How to choose an electric guitar


A guide to choosing your first electric guitar

What's up? :) Decided to become a part of the electric guitar world? I remember when I was choosing my first electric guitar... a lot of different pickups, pickups, software, things sticking out of it, so how do I figure it out? Well, that's what you're here for! Want to jam with your friends? Carve riffs like Angus Young? Romantically play fusion stuff with a looper? This is the place for you:) Make some tea, and we'll get to the bottom of it! 

Let's start with the matrix. I'm sure you've noticed that there are a lot of different kinds of guitars. Different setups, different shapes, what goes where, what is it for? Don't worry :) Give or take, all guitars have the same structure. Head, neck, body - go. The differences start with the customization.

Electric guitar - the basics

As you can see in the "scheme" the guitar usually has 6 strings :) The standard system is EADGBe. E-L-A-Re-Solo-See-Mi. From 6 (thick) to 1 (thin). Of course, there are 7, 8, 12 and more-string guitars, and the number of alternative strings... wow. But now let's talk about the standard, okay?) Let's not get into the thick and thin.

You can argue endlessly about whether wood has a big impact on the sound of a guitar. Believe me, it does. And it's a super important part of choosing a guitar. Because if pickups, action, tremolo, etc can be changed over time, upgraded, then the wood is everything :). Only if you're going to change your guitar. I should tell straight away that if you are going to play heavy metal or any kind of heavy music, it's not so important. But if you're going to play clean sound, jazz and all that - be very careful with your choice. Here's the chart I drew: 

Mahogon (mahogany).

Gibson, ESP, and many other manufacturers use mahogany as the "body" of their guitars. Some use it just for the fingerboard of the guitar to balance the tone of the guitar, to make it softer. Usually used on guitars made for blues, rock and metal. Has a soft and pleasant sound :) + great balance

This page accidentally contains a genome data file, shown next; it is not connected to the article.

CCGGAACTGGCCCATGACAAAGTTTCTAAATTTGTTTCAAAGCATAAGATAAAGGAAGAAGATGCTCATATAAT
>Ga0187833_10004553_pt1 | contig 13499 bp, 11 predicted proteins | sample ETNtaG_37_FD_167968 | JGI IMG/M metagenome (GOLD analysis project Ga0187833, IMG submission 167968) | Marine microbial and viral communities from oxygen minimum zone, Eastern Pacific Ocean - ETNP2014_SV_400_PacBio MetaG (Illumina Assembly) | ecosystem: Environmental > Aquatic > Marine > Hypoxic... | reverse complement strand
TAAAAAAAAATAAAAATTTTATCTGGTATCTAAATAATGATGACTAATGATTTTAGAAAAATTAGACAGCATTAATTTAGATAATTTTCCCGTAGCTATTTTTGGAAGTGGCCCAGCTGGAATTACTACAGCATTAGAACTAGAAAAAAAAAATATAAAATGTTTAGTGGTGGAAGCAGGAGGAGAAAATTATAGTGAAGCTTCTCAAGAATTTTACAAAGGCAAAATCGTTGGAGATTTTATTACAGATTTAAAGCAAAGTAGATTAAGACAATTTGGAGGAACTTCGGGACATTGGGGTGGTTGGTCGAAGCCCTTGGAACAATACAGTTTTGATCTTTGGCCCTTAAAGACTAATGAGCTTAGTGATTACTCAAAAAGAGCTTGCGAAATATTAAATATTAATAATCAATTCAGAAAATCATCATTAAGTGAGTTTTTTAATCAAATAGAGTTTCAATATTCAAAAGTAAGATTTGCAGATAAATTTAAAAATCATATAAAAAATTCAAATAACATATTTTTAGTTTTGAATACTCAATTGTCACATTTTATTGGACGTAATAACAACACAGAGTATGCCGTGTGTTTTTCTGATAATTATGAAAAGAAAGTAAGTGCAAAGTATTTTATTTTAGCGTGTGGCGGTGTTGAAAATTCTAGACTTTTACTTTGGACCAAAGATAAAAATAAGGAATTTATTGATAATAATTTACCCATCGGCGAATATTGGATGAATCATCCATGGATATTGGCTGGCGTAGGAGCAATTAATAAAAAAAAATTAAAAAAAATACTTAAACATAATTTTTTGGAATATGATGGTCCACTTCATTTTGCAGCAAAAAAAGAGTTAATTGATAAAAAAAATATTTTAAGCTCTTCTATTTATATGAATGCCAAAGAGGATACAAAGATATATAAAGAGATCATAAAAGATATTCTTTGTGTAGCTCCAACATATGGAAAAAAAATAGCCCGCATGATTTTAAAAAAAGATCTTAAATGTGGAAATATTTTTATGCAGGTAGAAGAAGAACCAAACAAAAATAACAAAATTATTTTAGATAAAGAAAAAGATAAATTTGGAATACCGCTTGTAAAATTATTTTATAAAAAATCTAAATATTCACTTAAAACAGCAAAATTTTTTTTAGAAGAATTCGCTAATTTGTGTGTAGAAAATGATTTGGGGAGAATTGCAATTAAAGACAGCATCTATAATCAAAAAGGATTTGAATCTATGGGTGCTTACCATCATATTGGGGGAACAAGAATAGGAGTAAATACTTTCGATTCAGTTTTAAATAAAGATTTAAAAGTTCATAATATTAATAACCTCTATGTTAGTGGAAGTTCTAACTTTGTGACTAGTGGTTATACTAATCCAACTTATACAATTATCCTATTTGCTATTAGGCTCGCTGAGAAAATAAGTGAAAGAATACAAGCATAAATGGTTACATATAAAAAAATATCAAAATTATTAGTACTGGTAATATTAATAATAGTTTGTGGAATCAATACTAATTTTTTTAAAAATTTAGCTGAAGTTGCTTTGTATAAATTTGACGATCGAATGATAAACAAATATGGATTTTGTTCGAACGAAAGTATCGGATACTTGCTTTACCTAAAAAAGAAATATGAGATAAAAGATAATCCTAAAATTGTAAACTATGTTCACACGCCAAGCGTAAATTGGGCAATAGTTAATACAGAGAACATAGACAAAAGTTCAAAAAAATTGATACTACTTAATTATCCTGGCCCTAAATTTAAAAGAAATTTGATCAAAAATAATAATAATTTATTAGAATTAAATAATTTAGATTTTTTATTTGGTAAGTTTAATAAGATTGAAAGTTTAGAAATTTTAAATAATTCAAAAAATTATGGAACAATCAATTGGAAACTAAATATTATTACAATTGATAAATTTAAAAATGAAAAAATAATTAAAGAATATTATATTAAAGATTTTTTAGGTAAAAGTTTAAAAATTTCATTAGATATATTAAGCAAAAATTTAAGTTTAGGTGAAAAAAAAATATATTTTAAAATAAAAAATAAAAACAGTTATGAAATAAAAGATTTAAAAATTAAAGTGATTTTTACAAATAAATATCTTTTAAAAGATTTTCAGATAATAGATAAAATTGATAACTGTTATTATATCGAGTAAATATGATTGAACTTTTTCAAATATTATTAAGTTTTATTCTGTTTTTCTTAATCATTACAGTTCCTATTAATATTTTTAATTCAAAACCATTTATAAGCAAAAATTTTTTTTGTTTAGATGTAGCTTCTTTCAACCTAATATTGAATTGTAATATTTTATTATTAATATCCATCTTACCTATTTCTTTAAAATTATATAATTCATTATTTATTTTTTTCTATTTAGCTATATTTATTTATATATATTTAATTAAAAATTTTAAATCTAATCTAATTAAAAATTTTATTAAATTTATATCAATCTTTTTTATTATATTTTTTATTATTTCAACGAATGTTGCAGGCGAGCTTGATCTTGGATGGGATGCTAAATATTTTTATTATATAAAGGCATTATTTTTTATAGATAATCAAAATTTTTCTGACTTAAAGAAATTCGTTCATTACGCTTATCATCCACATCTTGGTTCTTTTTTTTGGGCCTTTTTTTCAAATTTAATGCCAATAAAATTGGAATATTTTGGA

Probably the most neutral kind of wood in terms of sound. Not too bright, not too warm. Perfect for those who want a more or less universal instrument. On most Fender Stratocasters and Telecasters the body is made of alder :)


Depending on the type of ash, your sound will either be very close to alder, or a little brighter. If the same fender isn't made of alder, it's probably ash :) No change. A great tone for those who want to use the instrument for all genres of music. 


Although maple is not often used for guitar bodies, it can be found in guitar assemblies. For example, in a hollow or semi-hollow body. It is usually used on larger guitars. The tone is very bright. A little dirty :)

American basswood.

This type of wood is the hero of discussions on the Internet :) Many people consider it of low quality only because of its low cost. Of course this is not the case. Not always so. Many cool manufacturers use linden because of its lightness and brightness. This wood is usually found on guitars designed for beginners. Usually! Not always! 


Though rare, corina was once heralded as the future of electric guitars. Lighter than mahogany. It is sometimes called "Super Mahogany." If you like the tone of mahogany, you will also like corina :)

The material of the body is taken care of :) Now the shape of the body. The most aesthetically pleasing thing about choosing an electric guitar! I am sure there is a shape you like already. Maybe a Les Paul, or a Strat like the classics. Or Tele? Or a more sophisticated one? Reverb? Okay, let's see:

Hollow, semi-hollow, solid body.
The three whales of electric guitar building. Bodies come in hollow, half-hollow, and full body. This already categorically affects the tone and sound of the guitar. Pay close attention :)

Hollow-body guitars (slang for cans) are mostly used by jazz and blues guitarists. It's connected with the fact, that the big hollow body inside makes a sound of an instrument very specific. A lot of low frequencies. But keep in mind, that such guitars like to wind up when you play into an amplifier. Such a ringing begins) Delphinium. In a nutshell - classic jazz :)